By comparison, the 2% drop in oxygen levels seen so far might not sound like much. But global averages can be misleading, warns Lisa Levin, a biological oceanographer at the Scripps Institution of Oceanography who has studied the effects of low oxygen on ocean ecosystems for more than 30 years. “There are places in the ocean where there’s been much bigger declines,” Levin says. “These changes are probably very important.”

OFF THE COAST OF OREGON, fishers in 2002 began pulling up traps full of suffocated crabs. Low oxygen levels are routine in those waters, which are fed by a deep, oxygen-depleted current from the North Pacific Ocean that wells up near the coast. Nutrients in the upwelling make the area a fertile fishing ground. They also nourish algae that deplete oxygen even further as they decay.

But 2002 was extreme. Scientists found oxygen levels had fallen by 65%, compared with historical averages, in more than 800 square kilometers of coastal waters. “I thought it was just a one-off. This is the Pacific Ocean with waves and winds. We’re not supposed to run out of oxygen,” says Francis Chan, a marine ecologist at Oregon State University (OSU), Corvallis, who studied the event. “Then it happened again the next year, and then the year after, and the year after, and the year after.”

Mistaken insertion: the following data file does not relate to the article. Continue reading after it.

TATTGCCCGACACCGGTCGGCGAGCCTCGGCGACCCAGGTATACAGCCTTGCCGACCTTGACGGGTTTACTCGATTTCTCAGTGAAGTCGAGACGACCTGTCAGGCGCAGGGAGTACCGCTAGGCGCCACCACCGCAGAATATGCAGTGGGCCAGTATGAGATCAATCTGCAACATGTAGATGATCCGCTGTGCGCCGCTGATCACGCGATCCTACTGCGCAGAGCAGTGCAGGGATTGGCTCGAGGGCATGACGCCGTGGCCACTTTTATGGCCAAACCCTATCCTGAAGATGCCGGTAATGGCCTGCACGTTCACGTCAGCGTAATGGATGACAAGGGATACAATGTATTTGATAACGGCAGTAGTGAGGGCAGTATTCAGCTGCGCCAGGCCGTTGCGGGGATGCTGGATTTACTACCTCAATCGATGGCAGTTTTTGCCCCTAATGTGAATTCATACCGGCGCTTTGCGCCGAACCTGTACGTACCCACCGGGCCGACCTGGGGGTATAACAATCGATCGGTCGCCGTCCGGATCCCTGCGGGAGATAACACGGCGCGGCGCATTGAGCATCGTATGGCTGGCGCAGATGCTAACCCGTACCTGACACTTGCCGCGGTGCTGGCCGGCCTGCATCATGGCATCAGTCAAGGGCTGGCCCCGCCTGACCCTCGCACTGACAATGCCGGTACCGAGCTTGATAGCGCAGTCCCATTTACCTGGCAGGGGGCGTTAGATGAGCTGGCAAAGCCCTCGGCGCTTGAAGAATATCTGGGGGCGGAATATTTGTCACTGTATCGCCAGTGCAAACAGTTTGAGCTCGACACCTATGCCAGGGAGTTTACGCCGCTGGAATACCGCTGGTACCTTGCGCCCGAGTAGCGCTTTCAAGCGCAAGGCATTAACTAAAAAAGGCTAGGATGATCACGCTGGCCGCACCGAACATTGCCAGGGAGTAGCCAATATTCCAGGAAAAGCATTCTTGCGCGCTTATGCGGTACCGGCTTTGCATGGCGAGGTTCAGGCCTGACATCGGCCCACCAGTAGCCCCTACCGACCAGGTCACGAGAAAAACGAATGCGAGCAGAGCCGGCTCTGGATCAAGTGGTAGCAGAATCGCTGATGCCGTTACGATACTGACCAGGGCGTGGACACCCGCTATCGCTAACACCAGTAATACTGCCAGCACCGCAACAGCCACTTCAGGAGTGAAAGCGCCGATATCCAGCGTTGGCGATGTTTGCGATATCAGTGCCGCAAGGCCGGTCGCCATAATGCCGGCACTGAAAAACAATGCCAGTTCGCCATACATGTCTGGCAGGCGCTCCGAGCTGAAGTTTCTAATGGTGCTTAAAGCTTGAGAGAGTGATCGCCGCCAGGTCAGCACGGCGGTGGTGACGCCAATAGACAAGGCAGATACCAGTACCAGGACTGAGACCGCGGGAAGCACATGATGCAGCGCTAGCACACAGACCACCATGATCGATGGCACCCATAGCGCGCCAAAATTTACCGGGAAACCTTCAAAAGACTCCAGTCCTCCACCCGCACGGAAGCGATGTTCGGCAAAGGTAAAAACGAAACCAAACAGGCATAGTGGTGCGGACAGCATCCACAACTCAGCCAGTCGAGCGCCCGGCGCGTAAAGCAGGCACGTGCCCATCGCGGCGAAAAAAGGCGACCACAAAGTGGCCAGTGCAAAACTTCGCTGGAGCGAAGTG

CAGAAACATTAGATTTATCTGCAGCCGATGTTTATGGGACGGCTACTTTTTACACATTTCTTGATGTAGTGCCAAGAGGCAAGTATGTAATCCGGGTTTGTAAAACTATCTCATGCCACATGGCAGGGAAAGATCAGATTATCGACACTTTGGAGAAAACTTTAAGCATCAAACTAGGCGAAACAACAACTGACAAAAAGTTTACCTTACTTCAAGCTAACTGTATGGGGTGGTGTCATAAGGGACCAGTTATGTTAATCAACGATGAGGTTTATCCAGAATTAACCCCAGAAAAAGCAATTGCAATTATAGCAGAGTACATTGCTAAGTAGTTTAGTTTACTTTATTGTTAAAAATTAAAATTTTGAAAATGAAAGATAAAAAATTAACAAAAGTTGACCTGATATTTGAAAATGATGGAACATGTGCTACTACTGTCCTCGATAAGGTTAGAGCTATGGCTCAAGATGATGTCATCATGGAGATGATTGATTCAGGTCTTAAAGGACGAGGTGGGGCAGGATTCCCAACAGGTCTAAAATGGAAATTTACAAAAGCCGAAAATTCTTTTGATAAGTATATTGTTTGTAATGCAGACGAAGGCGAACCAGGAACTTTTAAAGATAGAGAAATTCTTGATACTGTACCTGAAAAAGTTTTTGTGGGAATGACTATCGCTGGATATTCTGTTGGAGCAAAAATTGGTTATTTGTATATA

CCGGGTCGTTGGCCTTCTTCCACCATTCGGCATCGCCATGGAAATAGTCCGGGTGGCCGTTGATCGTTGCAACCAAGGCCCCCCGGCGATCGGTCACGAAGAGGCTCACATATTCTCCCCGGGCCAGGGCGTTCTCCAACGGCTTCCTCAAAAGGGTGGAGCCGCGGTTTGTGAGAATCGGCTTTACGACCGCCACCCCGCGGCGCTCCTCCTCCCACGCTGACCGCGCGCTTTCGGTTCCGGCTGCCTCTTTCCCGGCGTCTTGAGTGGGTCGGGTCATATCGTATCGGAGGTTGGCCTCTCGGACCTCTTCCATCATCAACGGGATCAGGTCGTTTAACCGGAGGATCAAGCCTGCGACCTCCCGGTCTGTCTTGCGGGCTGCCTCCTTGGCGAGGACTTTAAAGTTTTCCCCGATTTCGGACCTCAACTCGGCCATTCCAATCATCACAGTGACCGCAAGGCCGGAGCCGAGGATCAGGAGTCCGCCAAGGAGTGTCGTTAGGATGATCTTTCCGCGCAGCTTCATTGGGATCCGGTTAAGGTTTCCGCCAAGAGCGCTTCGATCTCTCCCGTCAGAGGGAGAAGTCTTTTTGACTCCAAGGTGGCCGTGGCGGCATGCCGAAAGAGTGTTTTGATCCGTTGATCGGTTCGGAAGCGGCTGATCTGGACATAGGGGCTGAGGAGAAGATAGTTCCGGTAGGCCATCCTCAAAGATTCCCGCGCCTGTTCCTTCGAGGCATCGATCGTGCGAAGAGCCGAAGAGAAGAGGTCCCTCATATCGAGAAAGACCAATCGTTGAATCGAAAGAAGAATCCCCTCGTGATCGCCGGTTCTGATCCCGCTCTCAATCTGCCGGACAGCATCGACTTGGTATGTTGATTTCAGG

Sea changes

Low-oxygen zones that form where currents concentrate depleted water along the western edges of continents have grown over the past half-century. Migratory blue and shortfin mako sharks tagged with tracking devices showed a preference for a large patch of low-oxygen water off the northwest coast of Africa, perhaps because it confines their prey in shallower waters.

world map showing low-oxygen zones in oceans

Today, scientists in Oregon talk of a “hypoxia season.” Some summers, low-oxygen waters off the coast cover as much as 15,000 square kilometers, equal to the Gulf of Mexico’s dead zone. It’s not unusual for shifting currents or a flush of pollution to temporarily deplete oxygen in a patch of ocean. But this decline looks unlikely to relent. Oxygen levels have dropped steadily, by 30% over the past half-century, in the current that washes the Oregon coast. At the same time, coastal winds that drive the upwelling have strengthened, possibly because of rising land temperatures. Jack Barth, an OSU oceanographer, wonders whether oxygen in the region will drop by another one-third in the next 50 years. “That’s what’s a little scary,” he says.